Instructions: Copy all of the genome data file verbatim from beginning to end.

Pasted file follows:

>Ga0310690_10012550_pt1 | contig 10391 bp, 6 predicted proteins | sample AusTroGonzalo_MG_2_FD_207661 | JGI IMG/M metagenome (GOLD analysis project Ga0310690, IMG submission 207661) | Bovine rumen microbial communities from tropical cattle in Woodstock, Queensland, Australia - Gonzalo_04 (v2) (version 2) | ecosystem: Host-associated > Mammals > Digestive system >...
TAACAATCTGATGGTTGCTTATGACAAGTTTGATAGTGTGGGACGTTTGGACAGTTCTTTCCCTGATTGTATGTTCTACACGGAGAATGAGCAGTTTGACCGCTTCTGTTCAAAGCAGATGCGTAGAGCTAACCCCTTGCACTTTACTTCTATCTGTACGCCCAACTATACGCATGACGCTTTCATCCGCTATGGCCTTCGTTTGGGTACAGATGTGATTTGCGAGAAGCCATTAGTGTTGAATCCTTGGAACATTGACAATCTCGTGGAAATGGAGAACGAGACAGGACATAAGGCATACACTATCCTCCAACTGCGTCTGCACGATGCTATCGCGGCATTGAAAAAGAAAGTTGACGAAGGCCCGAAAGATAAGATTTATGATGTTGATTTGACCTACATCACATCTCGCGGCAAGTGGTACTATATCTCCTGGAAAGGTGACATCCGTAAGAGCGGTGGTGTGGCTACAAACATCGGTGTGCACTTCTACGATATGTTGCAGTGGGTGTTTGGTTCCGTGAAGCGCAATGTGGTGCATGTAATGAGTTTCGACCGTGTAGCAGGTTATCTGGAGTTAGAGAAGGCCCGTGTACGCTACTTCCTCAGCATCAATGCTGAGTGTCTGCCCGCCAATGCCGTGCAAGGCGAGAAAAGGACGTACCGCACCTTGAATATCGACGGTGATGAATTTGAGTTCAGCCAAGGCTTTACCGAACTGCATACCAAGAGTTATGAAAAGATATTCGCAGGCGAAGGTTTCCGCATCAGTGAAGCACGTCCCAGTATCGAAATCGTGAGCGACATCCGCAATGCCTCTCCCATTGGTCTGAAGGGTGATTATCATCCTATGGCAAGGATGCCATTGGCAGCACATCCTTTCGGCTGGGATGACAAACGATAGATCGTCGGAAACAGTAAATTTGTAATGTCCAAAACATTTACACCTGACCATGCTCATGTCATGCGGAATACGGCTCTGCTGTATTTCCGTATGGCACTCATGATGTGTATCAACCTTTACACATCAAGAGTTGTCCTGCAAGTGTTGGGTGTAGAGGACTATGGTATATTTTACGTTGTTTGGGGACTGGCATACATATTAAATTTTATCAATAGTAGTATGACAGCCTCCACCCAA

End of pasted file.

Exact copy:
>Ga0310690_10012550_pt1 | contig 10391 bp, 6 predicted proteins | sample AusTroGonzalo_MG_2_FD_207661 | JGI IMG/M metagenome (GOLD analysis project Ga0310690, IMG submission 207661) | Bovine rumen microbial communities from tropical cattle in Woodstock, Queensland, Australia - Gonzalo_04 (v2) (version 2) | ecosystem: Host-associated > Mammals > Digestive system >...
TAACAATCTGATGGTTGCTTATGACAAGTTTGATAGTGTGGGACGTTTGGACAGTTCTTTCCCTGATTGTATGTTCTACACGGAGAATGAGCAGTTTGACCGCTTCTGTTCAAAGCAGATGCGTAGAGCTAACCCCTTGCACTTTACTTCTATCTGTACGCCCAACTATACGCATGACGCTTTCATCCGCTATGGCCTTCGTTTGGGTACAGATGTGATTTGCGAGAAGCCATTAGTGTTGAATCCTTGGAACATTGACAATCTCGTGGAAATGGAGAACGAGACAGGACATAAGGCATACACTATCCTCCAACTGCGTCTGCACGATGCTATCGCGGCATTGAAAAAGAAAGTTGACGAAGGCCCGAAAGATAAGATTTATGATGTTGATTTGACCTACATCACATCTCGCGGCAAGTGGTACTATATCTCCTGGAAAGGTGACATCCGTAAGAGCGGTGGTGTGGCTACAAACATCGGTGTGCACTTCTACGATATGTTGCAGTGGGTGTTTGGTTCCGTGAAGCGCAATGTGGTGCATGTAATGAGTTTCGACCGTGTAGCAGGTTATCTGGAGTTAGAGAAGGCCCGTGTACGCTACTTCCTCAGCATCAATGCTGAGTGTCTGCCCGCCAATGCCGTGCAAGGCGAGAAAAGGACGTACCGCACCTTGAATATCGACGGTGATGAATTTGAGTTCAGCCAAGGCTTTACCGAACTGCATACCAAGAGTTATGAAAAGATATTCGCAGGCGAAGGTTTCCGCATCAGTGAAGCACGTCCCAGTATCGAAATCGTGAGCGACATCCGCAATGCCTCTCCCATTGGTCTGAAGGGTGATTATCATCCTATGGCAAGGATGCCATTGGCAGCACATCCTTTCGGCTGGGATGACAAACGATAGATCGTCGGAAACAGTAAATTTGTAATGTCCAAAACATTTACACCTGACCATGCTCATGTCATGCGGAATACGGCTCTGCTGTATTTCCGTATGGCACTCATGATGTGTATCAACCTTTACACATCAAGAGTTGTCCTGCAAGTGTTGGGTGTAGAGGACTATGGTATATTTTACGTTGTTTGGGGACTGGCATACATATTAAATTTTATCAATAGTAGTATGACAGCCTCCACCCAA